What can European Principlism Teach about Public Funding of IVF? The Israeli Case

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Fertility treatments, which are part of "assisted reproductive technologies" (ART), mainly undertaken through in vitro fertilization (IVF), offer the opportunity to infertile couples to conceive. IVF treatments are undertaken in Israel in significantly higher numbers than in the rest of the world. As such, Israel provides an important case-in-point for examining the validity of the actual claims used to justify the more generous public funding of IVF treatments at the policy level. In this article, we utilize an analytical philosophy approach to conduct this examination. First, we highlight two fundamental concepts that were used at the Israeli public policy level in order to justify the generous public funding of IVF treatments. These concepts are “emotional vulnerability” and the “worthlessness of the childless,” where the latter emphasizes the infinite value of children. Then, by applying the perspective of the European model of Bioethical Principlism, and focusing the attention to these two concepts we show that these justifications are invalid. Specifically, it is suggested that these concepts are on the one hand both relying on and expressing the principles of vulnerability, dignity, and integrity; yet on the other hand, these concepts are also undermining the very principles of bioethics they are supposed to express and rely on. Based on this suggested criticism, we offer two “take home” messages informed by our analysis of the Israeli case, but reaching beyond it.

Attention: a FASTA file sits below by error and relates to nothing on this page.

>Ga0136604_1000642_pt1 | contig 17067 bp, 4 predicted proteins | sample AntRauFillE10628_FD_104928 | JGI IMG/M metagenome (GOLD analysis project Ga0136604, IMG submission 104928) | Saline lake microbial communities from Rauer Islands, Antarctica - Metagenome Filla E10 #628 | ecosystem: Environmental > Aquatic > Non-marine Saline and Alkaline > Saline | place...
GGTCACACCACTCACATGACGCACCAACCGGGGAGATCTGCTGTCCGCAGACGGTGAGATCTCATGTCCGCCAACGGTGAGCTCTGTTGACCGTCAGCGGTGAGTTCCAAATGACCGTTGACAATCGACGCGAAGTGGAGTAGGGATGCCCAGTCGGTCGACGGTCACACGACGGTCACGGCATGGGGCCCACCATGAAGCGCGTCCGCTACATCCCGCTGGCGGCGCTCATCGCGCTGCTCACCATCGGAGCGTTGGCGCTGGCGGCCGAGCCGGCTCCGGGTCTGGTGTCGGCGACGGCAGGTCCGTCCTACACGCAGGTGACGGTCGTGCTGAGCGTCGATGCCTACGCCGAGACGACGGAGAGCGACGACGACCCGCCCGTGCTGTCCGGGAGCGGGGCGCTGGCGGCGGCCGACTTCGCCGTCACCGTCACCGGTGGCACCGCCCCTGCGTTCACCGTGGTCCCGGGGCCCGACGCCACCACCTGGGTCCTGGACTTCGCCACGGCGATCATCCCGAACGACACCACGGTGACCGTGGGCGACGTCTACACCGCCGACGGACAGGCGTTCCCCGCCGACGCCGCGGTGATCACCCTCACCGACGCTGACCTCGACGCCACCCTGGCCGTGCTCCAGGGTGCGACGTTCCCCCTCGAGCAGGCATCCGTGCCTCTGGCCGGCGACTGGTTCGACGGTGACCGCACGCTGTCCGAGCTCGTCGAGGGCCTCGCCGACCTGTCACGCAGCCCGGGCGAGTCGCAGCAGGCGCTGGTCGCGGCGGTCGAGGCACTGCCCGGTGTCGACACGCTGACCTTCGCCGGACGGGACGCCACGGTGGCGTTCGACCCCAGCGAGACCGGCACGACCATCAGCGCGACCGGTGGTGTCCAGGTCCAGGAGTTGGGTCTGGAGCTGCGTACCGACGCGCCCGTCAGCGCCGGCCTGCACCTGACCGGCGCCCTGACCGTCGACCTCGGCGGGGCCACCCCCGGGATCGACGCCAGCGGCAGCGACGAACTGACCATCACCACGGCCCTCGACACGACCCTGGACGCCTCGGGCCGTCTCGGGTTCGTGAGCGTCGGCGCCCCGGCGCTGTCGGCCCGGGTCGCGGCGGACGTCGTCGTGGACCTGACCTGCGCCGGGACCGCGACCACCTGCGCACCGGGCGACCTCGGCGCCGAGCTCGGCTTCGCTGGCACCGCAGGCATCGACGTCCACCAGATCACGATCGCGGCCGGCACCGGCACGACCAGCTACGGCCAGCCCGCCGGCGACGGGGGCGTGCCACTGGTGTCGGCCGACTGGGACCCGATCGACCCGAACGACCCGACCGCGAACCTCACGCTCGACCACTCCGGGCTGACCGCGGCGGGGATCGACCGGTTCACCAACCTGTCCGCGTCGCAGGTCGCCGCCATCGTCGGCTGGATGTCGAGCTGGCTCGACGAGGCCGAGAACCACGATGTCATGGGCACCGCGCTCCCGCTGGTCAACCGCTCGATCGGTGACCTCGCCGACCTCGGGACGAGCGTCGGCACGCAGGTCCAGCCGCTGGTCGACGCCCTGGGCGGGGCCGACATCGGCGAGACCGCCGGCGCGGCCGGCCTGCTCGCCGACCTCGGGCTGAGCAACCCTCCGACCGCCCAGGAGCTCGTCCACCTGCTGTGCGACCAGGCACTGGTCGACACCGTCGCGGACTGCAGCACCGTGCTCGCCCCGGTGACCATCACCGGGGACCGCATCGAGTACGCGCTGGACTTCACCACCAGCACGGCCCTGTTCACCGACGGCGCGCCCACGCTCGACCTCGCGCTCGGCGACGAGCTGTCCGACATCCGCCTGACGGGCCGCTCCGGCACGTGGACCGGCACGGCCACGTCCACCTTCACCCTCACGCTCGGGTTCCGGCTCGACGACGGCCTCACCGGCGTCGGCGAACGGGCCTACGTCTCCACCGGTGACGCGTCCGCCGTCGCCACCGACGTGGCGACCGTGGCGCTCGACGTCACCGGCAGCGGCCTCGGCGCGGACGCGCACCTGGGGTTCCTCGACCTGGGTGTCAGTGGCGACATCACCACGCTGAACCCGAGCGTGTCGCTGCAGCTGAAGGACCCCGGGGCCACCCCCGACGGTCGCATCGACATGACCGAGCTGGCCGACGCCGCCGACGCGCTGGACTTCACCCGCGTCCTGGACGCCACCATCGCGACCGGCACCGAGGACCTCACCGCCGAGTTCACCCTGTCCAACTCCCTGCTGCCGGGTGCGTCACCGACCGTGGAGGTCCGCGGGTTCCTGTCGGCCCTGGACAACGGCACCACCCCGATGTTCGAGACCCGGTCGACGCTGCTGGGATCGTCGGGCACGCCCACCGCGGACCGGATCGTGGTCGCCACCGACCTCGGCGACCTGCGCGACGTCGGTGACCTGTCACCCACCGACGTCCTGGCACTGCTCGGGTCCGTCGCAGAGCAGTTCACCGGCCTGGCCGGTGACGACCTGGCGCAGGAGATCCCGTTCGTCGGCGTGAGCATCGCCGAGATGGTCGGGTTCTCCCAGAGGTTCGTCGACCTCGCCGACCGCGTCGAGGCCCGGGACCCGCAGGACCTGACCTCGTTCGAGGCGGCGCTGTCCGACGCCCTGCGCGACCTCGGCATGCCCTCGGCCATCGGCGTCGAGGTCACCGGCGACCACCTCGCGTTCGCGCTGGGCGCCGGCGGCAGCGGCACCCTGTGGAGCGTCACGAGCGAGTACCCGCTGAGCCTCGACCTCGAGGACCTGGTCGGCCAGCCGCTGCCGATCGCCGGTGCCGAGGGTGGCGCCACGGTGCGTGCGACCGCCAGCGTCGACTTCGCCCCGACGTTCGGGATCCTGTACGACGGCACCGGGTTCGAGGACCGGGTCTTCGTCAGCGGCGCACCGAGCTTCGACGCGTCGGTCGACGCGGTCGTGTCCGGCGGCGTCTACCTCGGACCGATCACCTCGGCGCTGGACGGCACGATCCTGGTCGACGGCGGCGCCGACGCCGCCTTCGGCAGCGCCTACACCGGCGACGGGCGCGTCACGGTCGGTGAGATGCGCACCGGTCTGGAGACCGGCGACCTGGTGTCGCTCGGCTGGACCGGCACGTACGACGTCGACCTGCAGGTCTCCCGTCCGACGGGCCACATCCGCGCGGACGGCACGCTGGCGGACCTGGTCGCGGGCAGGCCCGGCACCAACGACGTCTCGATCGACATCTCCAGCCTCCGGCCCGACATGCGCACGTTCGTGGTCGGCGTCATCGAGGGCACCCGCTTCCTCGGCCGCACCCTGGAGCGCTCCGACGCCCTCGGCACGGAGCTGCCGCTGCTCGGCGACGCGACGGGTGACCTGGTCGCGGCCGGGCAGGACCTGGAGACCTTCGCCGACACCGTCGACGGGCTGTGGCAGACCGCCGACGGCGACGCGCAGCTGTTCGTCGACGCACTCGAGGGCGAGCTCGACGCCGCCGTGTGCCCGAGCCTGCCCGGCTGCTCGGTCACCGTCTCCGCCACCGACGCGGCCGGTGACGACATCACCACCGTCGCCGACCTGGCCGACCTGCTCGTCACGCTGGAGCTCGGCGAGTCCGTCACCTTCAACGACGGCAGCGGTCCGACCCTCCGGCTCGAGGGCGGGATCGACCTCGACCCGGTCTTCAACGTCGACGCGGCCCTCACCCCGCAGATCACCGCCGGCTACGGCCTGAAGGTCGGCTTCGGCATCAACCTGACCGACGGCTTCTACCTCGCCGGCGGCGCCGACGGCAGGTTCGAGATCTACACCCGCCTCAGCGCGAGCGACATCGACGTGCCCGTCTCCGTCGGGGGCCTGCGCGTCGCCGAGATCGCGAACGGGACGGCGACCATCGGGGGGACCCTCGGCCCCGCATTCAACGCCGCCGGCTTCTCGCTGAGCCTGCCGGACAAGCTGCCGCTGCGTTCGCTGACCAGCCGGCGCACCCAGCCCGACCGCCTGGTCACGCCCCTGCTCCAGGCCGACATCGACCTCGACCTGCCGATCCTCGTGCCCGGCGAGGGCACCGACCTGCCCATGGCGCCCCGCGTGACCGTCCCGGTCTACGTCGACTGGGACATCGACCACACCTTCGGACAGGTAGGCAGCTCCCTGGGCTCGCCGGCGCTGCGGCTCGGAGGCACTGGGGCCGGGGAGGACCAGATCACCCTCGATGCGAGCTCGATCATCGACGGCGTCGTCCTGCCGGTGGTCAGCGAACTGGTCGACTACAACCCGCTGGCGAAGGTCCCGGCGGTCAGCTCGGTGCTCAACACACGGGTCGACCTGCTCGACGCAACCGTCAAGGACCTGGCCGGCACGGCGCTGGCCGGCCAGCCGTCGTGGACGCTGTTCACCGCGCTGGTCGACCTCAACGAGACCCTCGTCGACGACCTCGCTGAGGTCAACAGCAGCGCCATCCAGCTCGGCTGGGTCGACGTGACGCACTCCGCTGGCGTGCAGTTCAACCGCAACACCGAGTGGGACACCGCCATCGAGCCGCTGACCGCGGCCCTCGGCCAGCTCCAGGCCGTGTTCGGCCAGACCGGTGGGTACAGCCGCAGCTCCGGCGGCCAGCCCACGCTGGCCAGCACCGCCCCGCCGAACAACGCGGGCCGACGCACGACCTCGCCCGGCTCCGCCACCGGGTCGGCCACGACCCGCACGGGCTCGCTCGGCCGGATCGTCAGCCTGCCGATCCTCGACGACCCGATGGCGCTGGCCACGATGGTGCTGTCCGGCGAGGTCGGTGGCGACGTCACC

Original languageEnglish
Pages (from-to)441-454
Number of pages14
JournalJournal of Bioethical Inquiry
Issue number3
Early online dateMay 2021
StatePublished - Sep 2021

Bibliographical note

Publisher Copyright:
© 2021, Journal of Bioethical Inquiry Pty Ltd.


  • Emotional vulnerability
  • European Principlism
  • IVF funding
  • Israel


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